NORMAL – The Illinois Art Station is ready to welcome the children of Bloomington-Normal “home” where they can be messy and explore new means of expression through art.
“I’m so excited to have people come and participate with us,” said Joey Hatch, education coordinator for the group. “Our goal is to do as much art with as many children as possible, so it’s very exciting to be able to have the opportunity to do that in our new building.”
The station, now in its first brick-and-mortar location at 101 E. Vernon Avenue in Normal, experienced a “slow opening” this fall, with some programs starting after the official opening in September. But this spring, educators are ready to go “deep” with expanded programs hosted at the new facility.
The non-profit organization, which has been providing artistic experiences for children and their families with mobile programs offered since 2018, had to embark on in-house programming in part because heavy summer rains pushed back the opening schedule. said Laura Jaster, executive director of the Illinois Art Station.
“We had a lot of ideas about what would happen, but the reality is always different and more interesting than your ideas,” she said. “It just gave us time to really get into space, inhabit it a bit before we went too far into anything.”
Now, the nonprofit is moving from having no facilities and just focusing on community outreach to bringing kids into studios and creative spaces.
Previously they were limited by what materials they could carry, but now “we’re able to make the mess and really get into the art and behind what kids want to do with their art,” Hatch said.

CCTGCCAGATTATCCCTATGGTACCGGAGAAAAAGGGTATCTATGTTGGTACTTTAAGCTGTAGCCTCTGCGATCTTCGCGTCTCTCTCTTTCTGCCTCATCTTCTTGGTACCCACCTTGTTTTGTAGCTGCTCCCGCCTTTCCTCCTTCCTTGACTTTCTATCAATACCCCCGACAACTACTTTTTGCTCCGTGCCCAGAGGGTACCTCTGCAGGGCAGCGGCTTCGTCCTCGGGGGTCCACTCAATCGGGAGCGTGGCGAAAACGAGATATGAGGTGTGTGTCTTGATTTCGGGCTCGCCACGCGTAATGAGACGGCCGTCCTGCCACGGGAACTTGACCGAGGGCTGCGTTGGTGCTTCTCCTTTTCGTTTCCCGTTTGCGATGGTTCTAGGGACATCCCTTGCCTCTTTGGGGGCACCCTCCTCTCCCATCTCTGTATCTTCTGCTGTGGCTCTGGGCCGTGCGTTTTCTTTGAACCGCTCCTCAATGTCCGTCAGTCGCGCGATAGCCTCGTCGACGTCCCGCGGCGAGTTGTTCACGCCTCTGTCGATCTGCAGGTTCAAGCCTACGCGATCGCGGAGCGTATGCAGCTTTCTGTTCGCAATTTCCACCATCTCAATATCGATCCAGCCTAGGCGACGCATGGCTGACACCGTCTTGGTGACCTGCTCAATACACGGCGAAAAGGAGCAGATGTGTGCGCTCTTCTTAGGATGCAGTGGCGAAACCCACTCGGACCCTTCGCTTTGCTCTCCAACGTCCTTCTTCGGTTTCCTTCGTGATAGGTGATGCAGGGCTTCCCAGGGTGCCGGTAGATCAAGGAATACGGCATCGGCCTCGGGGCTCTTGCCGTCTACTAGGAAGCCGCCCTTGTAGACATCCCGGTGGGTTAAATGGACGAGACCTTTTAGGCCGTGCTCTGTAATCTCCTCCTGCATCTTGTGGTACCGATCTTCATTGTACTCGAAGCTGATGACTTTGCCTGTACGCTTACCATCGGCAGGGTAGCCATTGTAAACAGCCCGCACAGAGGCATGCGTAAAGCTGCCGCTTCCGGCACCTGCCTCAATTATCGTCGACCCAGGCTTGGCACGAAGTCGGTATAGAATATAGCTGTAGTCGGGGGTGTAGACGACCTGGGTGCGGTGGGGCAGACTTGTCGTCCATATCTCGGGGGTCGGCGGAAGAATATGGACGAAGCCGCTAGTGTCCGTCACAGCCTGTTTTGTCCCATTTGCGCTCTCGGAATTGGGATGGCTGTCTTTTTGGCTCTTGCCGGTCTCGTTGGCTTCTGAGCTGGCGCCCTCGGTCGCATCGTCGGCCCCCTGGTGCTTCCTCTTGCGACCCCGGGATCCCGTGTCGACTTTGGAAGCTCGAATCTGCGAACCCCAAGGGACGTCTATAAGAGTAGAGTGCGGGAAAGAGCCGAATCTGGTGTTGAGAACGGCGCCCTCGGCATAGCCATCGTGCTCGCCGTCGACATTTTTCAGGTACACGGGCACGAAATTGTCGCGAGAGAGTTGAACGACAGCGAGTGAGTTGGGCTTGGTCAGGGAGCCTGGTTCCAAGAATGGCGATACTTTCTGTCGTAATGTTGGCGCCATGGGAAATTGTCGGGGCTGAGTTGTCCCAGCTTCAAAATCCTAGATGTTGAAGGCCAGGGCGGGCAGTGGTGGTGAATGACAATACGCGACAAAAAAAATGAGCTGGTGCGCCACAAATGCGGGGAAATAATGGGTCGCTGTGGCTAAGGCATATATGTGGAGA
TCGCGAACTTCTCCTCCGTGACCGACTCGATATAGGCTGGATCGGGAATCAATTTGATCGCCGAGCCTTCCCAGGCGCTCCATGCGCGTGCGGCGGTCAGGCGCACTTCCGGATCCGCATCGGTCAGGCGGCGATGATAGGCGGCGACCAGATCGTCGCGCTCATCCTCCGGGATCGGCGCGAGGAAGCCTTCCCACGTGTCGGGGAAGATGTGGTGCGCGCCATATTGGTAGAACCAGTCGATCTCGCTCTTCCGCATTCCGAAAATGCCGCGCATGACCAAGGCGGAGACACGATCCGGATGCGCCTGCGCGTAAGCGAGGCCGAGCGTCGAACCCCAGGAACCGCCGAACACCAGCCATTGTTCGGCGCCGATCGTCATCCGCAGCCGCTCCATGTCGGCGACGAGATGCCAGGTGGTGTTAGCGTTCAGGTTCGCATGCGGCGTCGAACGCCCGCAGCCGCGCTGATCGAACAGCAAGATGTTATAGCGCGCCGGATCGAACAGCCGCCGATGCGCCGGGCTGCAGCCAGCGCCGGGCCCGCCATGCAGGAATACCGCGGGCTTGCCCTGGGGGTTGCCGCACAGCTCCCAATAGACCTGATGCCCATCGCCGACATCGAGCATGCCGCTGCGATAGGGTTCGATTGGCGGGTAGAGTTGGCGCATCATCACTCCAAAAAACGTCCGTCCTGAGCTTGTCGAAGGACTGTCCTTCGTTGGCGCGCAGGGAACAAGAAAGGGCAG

Four core programs will be offered in spring 2022 in the form of three-week sessions depending on age groups.
“Itsy” is intended for children 3-5 years old as an early exploration. Their classes are held in the larger of IAS’s two studios, designed to allow children to mess around and even draw on tables, thanks to the surfaces of the whiteboard.
The “Art After 3 p.m.” classes are aimed at children ages 6 to 12, regarding exposure to new ideas, new artists, new materials and new techniques, Jaster said.
The college program, “smARTs Lab,” is at the intersection of different disciplines and this spring kids will focus on the arts and engineering.
High school students can participate in “Arts in Action” classes in which they address issues that concern them through art. Above the station stairs is an example of high school work: a globe created from plastic waste collected in a Bloomington park in partnership with the Ecology Action Center.
“In all of our classes it’s really about them creating something that is close to their hearts and that is not like everything else,” Jaster said. “Usually, when they leave, nothing is alike. Even though they all use the same basic materials or the same basic inspiration, they all do something drastically different.
The art station is also expanding to include programming for homeschooled children in the Bloomington-Normal community, offering a six-week program focused on creative expression and skill development.
Every Saturday, drop-in hours are available from 10:00 a.m. to 2:00 p.m., when kids can come and create without specific guidelines or limits – “to explore and play while creating,” Jaster said.
“At the end of the day, we want people to feel comfortable coming here, having fun and doing things, no matter where they’re from or where they’re from,” she said. declared. “Even if they’re not into art, I like to think they’ll find something really cool and enjoyable here. “
Because the IAS mission is to reach as many children as possible and involve them in creation, the station also offers scholarships for classes and programs, and Jaster said she would keep trying. meet children where they are through community partnerships.
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Contact Kelsey Watznauer at (309) 820-3254. Follow her on Twitter: @kwatznauer.